Section 18(1) provides, that "if it is practicable to do so", access to an otherwise exempt record shall be granted by preparing a copy, in such form as the head of the public body concerned considers appropriate, of the record with the exempt information removed. Section 18(1) does not apply, however, if the copy provided for thereby would be misleading (section 18(2) refers). While AGS has released details from certain records while redacting other parts, I take the view that, generally, neither the definition of a record nor the provisions of section 18 envisage or require the extracting of particular sentences or occasional paragraphs from the remaining withheld details for the purpose of granting access to those particular sentences or paragraphs.
Section 22(12)(b) of the FOI Act provides that a decision to refuse to grant an FOI request shall be presumed not to have been justified unless the head of the relevant public body shows to my satisfaction that its decision was justified.
Although I am obliged to give reasons for my decision, section 25(3) requires all reasonable precautions to be taken in the course of a review to prevent disclosure of information contained in an exempt record.
Finally, the release of a record under the FOI Act is understood, effectively, to be equivalent to its release to the world at large.
I will deal firstly with the records that have been withheld from the applicant under sections 36 and 37 of the FOI Act, and the records that were withheld on the basis that they are outside the scope of the FOI Act as it applies to AGS.
AGS appointed an external investigator, Mr Z, to review and make recommendations on Mr Y's claims. The records at issue include two invoices submitted by Mr Z for his own work and the expenses he incurred (i.e. records 204 on Schedule C, and record 210, which is on the same file, although not listed on Schedule C). Record 204 appears to have been fully withheld, and I assume record 210 was also fully withheld. AGS found a further invoice from Mr Z (from March 2015) on foot of queries by this Office. It is open to me to annul AGS' effective refusal of the March 2015 invoice and remit it for fresh consideration. However, I have decided to consider the March 2015 invoice along with records 204 and 210, given that they are all of the same type.
Mr Z also submitted logs/time sheets of his own and invoices issued to him by other parties for room hire, presumably in support of and attached to his own invoices. The logs/time sheets are records 189, 203, 209, and 239 on Schedule C. AGS partially released these records, subject to the redaction of Mr Z's daily and hourly rates, and the total cost of the activities logged on the time sheets concerned. The invoices issued to Mr Z by another party are records 211 and 212, and appear to have been fully withheld. Two further similar invoices were attached to the March 2015 invoice, which I will also consider with records 211 and 212.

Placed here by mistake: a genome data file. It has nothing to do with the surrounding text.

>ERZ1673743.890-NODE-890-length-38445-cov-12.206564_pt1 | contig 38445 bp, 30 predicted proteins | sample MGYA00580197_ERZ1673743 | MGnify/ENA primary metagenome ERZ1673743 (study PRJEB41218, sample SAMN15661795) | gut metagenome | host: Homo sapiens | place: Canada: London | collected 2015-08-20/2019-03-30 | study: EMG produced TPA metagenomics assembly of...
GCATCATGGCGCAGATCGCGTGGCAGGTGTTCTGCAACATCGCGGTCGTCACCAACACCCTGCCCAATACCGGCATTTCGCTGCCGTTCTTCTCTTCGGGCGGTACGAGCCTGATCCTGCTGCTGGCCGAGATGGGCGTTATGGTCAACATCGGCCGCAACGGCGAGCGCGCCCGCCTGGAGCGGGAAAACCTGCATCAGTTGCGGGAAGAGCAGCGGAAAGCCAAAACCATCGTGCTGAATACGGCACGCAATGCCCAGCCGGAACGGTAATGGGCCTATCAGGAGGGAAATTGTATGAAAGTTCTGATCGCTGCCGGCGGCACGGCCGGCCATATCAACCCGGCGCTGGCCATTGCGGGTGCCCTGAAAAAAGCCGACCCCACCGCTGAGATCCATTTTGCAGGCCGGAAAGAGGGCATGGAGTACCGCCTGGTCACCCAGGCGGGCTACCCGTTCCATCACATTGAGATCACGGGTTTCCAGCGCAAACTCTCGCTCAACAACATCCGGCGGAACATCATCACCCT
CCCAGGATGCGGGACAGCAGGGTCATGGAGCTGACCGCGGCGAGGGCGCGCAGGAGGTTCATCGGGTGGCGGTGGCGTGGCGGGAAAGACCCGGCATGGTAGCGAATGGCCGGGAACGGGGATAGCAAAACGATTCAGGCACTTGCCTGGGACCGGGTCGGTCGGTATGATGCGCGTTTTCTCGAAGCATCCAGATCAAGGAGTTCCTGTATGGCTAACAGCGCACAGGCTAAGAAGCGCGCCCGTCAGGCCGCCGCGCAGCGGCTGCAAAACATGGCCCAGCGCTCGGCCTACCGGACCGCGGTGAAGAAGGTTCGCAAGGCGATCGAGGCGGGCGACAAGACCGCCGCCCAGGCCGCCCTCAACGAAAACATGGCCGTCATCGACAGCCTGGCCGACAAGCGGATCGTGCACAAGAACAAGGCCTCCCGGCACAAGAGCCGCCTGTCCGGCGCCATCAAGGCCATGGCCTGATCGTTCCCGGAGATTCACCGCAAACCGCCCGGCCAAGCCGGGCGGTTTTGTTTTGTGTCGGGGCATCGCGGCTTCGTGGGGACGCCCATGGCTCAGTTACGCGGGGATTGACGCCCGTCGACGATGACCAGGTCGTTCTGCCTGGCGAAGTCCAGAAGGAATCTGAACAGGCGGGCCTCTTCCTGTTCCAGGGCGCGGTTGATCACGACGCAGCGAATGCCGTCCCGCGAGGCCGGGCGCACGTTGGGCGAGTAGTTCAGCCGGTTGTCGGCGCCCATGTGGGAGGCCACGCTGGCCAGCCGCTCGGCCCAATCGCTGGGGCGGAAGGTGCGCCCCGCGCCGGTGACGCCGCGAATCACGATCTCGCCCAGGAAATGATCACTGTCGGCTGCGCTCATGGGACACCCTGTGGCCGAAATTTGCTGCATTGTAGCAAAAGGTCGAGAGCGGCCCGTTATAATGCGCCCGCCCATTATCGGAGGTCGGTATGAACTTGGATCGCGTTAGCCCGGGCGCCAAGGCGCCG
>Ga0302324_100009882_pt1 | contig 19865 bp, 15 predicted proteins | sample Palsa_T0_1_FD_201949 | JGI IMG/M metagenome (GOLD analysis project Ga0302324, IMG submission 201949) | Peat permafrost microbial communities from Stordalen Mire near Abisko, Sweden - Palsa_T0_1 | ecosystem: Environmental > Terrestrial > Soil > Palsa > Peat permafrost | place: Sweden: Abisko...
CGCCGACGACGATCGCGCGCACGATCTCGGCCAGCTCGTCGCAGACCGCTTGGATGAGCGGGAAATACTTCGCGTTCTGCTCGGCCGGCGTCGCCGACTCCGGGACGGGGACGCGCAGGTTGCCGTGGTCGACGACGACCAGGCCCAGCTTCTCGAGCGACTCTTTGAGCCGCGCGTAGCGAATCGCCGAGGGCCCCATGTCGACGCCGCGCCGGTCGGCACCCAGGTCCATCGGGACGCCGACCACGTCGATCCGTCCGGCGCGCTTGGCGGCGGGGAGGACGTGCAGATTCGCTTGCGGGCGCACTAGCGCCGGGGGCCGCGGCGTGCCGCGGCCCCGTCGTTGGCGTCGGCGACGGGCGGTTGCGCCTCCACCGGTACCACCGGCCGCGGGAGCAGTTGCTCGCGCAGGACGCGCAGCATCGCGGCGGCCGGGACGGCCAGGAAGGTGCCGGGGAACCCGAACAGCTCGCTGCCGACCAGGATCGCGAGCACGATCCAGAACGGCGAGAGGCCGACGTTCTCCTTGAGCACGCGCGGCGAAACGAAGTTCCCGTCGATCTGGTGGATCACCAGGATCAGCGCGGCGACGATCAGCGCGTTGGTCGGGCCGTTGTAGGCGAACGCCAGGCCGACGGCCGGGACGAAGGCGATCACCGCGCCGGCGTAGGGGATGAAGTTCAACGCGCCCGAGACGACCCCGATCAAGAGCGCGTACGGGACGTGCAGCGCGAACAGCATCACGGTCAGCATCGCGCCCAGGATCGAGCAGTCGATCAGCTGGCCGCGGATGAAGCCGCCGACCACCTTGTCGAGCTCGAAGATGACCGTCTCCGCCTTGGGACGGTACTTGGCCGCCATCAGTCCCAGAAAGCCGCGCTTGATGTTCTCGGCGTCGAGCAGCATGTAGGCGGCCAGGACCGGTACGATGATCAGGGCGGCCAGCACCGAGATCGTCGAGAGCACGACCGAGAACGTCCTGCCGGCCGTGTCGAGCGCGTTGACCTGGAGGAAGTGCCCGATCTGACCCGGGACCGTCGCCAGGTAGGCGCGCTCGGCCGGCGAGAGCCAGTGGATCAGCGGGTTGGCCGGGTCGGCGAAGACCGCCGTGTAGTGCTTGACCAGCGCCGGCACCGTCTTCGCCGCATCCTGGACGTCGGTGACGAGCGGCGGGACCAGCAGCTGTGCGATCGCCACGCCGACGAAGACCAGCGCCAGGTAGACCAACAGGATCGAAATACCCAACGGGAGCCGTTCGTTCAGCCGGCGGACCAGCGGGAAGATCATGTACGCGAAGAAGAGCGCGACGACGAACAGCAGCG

The records also include a contract between AGS and Mr Z. The contract has been released subject to the redaction of Mr Z's daily and hourly rate.
AGS' decision relied on sections 36(1)(b) and (c) in refusing to fully grant access to the various details described above. However, Schedule C refers only to section 37 in relation to the above, and to a small number of other records that concern invoicing matters (i.e. records 205-208; 213-214; 225-228 and 240-241). The reference to section 37 on the schedule appears to be a mistake, therefore, and I will consider these records under section 36 of the FOI Act.
Section 36(1)(b) - General
Section 36(1)(b) is a mandatory exemption that must be applied to certain types of information whose disclosure could reasonably be expected to result in material financial loss or gain to the person to whom the information relates, or could prejudice the competitive position of the person in the conduct of his or her profession or business or otherwise in his or her occupation. The essence of the test in section 36(1)(b) is not the nature of the information but the nature of the harm which might be occasioned by its release.
The harm test in the first part of section 36(1)(b) is that disclosure "could reasonably be expected to result in material loss or gain". The Commissioner takes the view that the test to be applied is not concerned with the question of probabilities or possibilities but with whether the decision maker's expectation is reasonable.
The harm test in the second part of section 36(1)(b) is that disclosure of the information "could prejudice the competitive position" of the person in the conduct of their business or profession. The standard of proof to be met here is considerably lower than the "could reasonably be expected" test in the first part of this exemption. However, the Commissioner takes the view that, in invoking "prejudice", the damage which could occur must be specified with a reasonable degree of clarity.
In the High Court case of Westwood Club v The Information Commissioner  IEHC 375 Cross J. held that it is not sufficient for a party relying on section 36(1)(b) to merely restate the provisions of the section, list the documents and say that they are commercially sensitive. A party opposing release should explain why disclosure of the particular records could prejudice their financial position.
Section 36(1)(b) - Application
The invoices submitted by Mr Z show the amounts he charged AGS, as well as a general breakdown of how those totals were arrived at, which also sets out Mr Z's hourly rate. The invoices are clearly based on Mr Z's more detailed time sheets. Certain details have been released from the time sheets that could enable the calculation of Mr Z's hourly and daily rates if the total costs of his own services were to be released from his invoices.